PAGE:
Saturday, October 21, 2006

Answering Laughing Gull's questions about the film

Some time ago Guanaguanare asked some questions about 'Emily' and I said I would answer in a post. (To recap): Unfortunately, due to that earthquake a few Fridays ago and the subsequent nationwide loss of electricity (the day I flew out to St. Lucia), 'Emily' and my other two pieces, as well as some works by other film makers were not shown as advertised at the Film Festival.

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Opening scene: Joey Clarke (as Elliot) broods in the dark.

I'll give a little background before I answer the questions (in red). In terms of the story itself: 'Emily' has been through three incarnations. I first wrote it spontaneously at age 16 as a two-page short story (more like an idea). Even then, I envisioned it in a filmic way. Years later (1995) I was chatting with a friend from Switzerland (Corina) and told her the story and she said “That would make a great play.” We therefore did it as a one hour play, starring Bernard Hazel as Elliot, Corina as Emily and I was Jessica. The play included a filmic music soundtrack and slides as backdrops for the diary, projecting memories onto the stage. Had video been as accessible to us as then as it is now, we would no doubt have projected the memory sequences in video format. Then years later (2002) I was chatting with Cauri and Elizabeth who said they wanted to produce a short film and asked me if I had a script. I said no, but ended up telling them the plot of 'Emily'. They liked it and asked me to write it as a screenplay. I took a few days and did that - the result being the 22 minute film which now exists. Each time (as short story, play and film) elements of the story changed, but the basic plot and turning points remained the same. In retrospect, I can say that people's emotions were more visibly stirred by the play which was more intense and not as subtle as the film version. There were nights when people cried or were visibly moved during the play . (I won't go into the differences between the play and the movie now. That could do with a whole post of its own).

How was that experience?
Due to unforseen and/or unavoidable circumstances the film took longer than it should have: i.e. a few months when it could have taken a few fortnights. In the face of various challenges, it was a good learning and growing experience on many levels (not just in terms of making a film but in terms of life).
Working intensely with a crew and with many different personalities all in one place is not something one gets to do frequently - and that in itself was a multidimensional learning experience. Also, as a 'first time director' and a person who operates emotively/intuitively/spontaneously, there were times when I found it challenging to translate my feelings or visions to the crew, who generally operated from a more technical perspective. It was like learning to speak another language - emotive, intuitive and internal translated to technical, factual and external.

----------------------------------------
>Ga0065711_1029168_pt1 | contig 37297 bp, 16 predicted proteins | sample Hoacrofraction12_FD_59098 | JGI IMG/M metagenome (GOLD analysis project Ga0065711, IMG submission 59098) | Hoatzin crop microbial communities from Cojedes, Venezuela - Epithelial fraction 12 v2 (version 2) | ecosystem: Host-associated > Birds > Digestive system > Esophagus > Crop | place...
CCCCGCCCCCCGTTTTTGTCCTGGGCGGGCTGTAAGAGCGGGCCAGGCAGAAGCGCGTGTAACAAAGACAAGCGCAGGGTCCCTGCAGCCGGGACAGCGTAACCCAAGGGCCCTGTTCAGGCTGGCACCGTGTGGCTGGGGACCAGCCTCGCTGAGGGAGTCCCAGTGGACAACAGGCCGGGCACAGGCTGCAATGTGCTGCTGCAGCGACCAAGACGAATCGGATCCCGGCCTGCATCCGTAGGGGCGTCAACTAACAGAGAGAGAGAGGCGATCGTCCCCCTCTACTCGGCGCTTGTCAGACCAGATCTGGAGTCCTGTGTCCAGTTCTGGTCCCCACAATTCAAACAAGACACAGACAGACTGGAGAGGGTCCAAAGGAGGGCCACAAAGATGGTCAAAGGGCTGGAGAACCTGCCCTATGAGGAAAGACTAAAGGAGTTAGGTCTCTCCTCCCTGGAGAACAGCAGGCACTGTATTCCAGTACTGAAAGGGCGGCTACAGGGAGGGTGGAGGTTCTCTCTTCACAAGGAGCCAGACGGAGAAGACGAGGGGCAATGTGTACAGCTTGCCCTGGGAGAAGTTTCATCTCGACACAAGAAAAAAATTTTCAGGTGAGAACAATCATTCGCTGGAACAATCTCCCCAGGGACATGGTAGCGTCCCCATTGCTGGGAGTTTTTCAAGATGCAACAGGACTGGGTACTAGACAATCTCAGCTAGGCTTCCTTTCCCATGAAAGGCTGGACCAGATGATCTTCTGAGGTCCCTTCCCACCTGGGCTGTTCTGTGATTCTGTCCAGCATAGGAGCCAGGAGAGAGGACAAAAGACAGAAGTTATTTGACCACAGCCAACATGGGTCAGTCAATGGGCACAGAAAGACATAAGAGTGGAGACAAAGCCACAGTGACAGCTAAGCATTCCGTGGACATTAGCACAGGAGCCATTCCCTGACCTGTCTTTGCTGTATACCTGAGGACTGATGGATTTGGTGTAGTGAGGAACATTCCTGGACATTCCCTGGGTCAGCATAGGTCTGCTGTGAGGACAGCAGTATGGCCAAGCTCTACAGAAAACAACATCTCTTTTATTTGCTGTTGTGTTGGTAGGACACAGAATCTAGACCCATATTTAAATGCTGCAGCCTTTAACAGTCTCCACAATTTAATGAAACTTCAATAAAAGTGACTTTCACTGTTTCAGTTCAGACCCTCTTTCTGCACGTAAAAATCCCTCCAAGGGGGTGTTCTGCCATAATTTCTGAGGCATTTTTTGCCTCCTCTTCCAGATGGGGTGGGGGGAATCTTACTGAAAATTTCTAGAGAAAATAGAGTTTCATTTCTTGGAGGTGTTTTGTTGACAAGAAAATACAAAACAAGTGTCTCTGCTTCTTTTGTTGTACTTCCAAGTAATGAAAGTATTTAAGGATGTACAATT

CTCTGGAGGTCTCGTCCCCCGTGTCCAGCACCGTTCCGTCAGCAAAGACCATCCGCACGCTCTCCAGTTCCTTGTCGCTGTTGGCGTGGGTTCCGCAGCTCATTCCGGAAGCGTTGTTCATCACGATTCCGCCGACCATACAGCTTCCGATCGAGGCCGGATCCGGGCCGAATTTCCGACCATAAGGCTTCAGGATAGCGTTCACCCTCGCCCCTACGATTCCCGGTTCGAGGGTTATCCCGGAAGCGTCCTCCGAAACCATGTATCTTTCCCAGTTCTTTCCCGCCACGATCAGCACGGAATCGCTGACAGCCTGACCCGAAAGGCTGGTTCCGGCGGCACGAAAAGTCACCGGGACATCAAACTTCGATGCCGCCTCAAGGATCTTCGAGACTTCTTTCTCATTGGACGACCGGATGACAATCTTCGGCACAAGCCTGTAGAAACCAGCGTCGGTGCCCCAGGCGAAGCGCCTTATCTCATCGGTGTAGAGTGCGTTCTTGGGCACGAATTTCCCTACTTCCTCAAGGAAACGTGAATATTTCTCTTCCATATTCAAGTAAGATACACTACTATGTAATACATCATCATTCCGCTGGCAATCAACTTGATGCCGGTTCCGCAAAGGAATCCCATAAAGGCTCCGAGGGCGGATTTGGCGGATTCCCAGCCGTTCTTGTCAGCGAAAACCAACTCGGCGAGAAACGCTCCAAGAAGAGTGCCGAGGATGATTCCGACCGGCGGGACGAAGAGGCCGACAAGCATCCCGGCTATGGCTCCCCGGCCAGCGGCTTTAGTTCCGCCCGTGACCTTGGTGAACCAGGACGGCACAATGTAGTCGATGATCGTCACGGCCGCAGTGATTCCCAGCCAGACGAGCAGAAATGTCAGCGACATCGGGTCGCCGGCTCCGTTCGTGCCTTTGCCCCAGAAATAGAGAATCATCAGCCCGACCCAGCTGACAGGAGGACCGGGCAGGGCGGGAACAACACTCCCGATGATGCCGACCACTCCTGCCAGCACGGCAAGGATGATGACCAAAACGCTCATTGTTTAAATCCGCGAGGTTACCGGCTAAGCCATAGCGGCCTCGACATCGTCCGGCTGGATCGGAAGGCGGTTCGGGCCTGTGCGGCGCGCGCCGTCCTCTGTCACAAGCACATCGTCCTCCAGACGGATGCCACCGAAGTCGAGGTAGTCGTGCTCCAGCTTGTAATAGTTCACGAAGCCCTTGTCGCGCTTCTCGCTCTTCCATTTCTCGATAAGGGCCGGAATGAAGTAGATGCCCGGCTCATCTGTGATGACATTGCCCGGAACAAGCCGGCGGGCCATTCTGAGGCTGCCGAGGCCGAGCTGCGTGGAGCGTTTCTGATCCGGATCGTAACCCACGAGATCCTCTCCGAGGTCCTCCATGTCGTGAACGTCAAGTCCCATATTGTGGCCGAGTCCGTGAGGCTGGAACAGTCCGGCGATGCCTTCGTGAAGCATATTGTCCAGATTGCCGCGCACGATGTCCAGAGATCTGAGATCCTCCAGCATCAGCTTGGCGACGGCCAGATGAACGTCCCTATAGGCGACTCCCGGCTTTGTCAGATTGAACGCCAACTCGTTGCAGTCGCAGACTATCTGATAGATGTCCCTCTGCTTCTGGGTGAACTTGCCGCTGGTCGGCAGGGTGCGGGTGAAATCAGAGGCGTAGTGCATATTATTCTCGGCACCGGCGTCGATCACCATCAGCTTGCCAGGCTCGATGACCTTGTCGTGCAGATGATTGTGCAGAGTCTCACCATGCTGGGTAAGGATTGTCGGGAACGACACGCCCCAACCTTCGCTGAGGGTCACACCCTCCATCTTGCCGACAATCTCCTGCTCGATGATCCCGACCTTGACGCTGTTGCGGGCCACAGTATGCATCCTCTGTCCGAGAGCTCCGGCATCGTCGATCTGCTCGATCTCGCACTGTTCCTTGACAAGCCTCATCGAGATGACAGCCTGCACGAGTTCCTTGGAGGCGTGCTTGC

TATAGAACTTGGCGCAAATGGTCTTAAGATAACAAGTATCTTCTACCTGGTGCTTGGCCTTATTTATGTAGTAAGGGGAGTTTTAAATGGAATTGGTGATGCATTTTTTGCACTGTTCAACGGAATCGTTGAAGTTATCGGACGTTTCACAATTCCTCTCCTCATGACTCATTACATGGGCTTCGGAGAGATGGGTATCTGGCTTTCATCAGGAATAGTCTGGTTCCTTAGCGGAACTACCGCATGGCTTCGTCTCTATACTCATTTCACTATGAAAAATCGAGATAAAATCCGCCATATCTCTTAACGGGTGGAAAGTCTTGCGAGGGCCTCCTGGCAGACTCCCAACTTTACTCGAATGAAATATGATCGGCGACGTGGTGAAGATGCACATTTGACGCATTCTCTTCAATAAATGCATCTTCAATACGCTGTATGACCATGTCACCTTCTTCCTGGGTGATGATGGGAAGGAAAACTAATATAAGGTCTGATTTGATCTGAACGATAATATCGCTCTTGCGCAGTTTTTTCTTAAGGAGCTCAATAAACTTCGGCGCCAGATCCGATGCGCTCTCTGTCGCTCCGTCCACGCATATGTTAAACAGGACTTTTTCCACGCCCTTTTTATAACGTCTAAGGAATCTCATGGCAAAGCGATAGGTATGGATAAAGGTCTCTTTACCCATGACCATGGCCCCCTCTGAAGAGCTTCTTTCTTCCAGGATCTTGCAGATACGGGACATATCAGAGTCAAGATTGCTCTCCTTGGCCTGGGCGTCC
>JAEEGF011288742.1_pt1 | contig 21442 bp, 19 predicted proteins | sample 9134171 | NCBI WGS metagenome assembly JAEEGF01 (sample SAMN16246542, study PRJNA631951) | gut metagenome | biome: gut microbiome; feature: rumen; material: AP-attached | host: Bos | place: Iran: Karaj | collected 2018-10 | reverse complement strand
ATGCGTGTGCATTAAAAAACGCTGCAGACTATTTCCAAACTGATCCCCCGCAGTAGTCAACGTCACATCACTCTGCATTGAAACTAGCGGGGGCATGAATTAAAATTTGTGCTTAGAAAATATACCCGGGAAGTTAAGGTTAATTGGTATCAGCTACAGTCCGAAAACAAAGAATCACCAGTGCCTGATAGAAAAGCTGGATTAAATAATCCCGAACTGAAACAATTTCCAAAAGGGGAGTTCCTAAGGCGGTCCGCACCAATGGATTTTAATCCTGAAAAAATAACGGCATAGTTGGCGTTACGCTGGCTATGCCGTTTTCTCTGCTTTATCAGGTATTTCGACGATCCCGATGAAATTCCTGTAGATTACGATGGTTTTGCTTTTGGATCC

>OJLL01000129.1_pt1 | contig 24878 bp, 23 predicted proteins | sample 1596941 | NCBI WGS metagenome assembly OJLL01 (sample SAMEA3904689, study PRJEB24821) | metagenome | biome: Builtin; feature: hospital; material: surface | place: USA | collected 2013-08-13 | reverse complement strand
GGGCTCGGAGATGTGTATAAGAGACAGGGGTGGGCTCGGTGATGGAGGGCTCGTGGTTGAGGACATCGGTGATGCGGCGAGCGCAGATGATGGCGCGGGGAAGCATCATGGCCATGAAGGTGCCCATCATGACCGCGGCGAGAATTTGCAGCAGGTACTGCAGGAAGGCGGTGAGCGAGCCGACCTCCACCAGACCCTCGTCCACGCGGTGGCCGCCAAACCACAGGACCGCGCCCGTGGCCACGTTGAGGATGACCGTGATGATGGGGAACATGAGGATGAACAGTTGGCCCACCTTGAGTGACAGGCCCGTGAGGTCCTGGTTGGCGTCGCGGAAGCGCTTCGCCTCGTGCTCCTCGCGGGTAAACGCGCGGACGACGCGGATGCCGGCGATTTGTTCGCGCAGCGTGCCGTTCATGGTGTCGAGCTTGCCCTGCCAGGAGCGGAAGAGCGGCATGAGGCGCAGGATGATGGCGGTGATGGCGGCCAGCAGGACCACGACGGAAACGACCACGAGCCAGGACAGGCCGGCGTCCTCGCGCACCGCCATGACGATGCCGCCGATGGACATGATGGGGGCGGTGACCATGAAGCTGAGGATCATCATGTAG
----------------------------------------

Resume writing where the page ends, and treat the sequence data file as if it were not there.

I haven't seen it but what does it feel like to sit and watch a movie that you have created?
In the case of this particular movie, by the time it was finally completed, the dominant feeling was relief. As I said before, it had taken longer than anticipated, with quite a few stops, waiting periods and re-starts. There were parts of the final product that were not as they had been envisioned 'on paper' ... but this is to be expected, as every creative process is organic and has its own life and input beyond that of those who created it. Many times I found myself thinking: "I am not 'the director' ... God is." It felt like we were being directed by something larger - the Cosmic Director - and the film was at times just an incidental.
It has been interesting to sit in different audiences and experience people's diverse reactions. I was present for the Trini audiences when it showed a few times here. Of the international festivals which screened 'Emily', I was only present at the Manchester (UK) one.

Was it difficult to direct the actors??
From my perspective, the actors' personalities already had elements of the characters'. I therefore felt they didn't have to go much further to 'become' them. Since it was my first time working with a crew and directing actors in that capacity, yes, at times it was challenging, but it got done. It's a learning process that can't be grasped at once and there are things that will be different the next time.

Are you planning to continue?
Yes. (Sometimes life leads us down different roads, but right now I will say yes). I've already told myself that from next year I want to focus more on film - creatively and technically (and the operative word will have to be focus). I want to return to/begin developing further 'Lily', which I started some years ago, envisioned as a feature length arthouse type movie (and multimedia book). In future plans I will also explore 'Emily' from scratch as feature length trilogy. I think shorter pieces, whether films, videos or abstract experiments all go towards developing one's style - visual textures, rhythms, etc. The little things I do now, in addition to what I learn (and will learn) along the way, are a part of my preparation for longer works in the future. In working with a team or crew to manifest larger works I ultimately want to connect with professional people who have similar visions and sensibilities and to develop a trusting, flowing, creative working relationship with them to get it done.



Anonymous Anonymous said...

Thanks Elspeth. I anticipate many more successes.

10:59 AM  
Blogger Elspeth said...

You're welcome & thanks.

5:25 AM  

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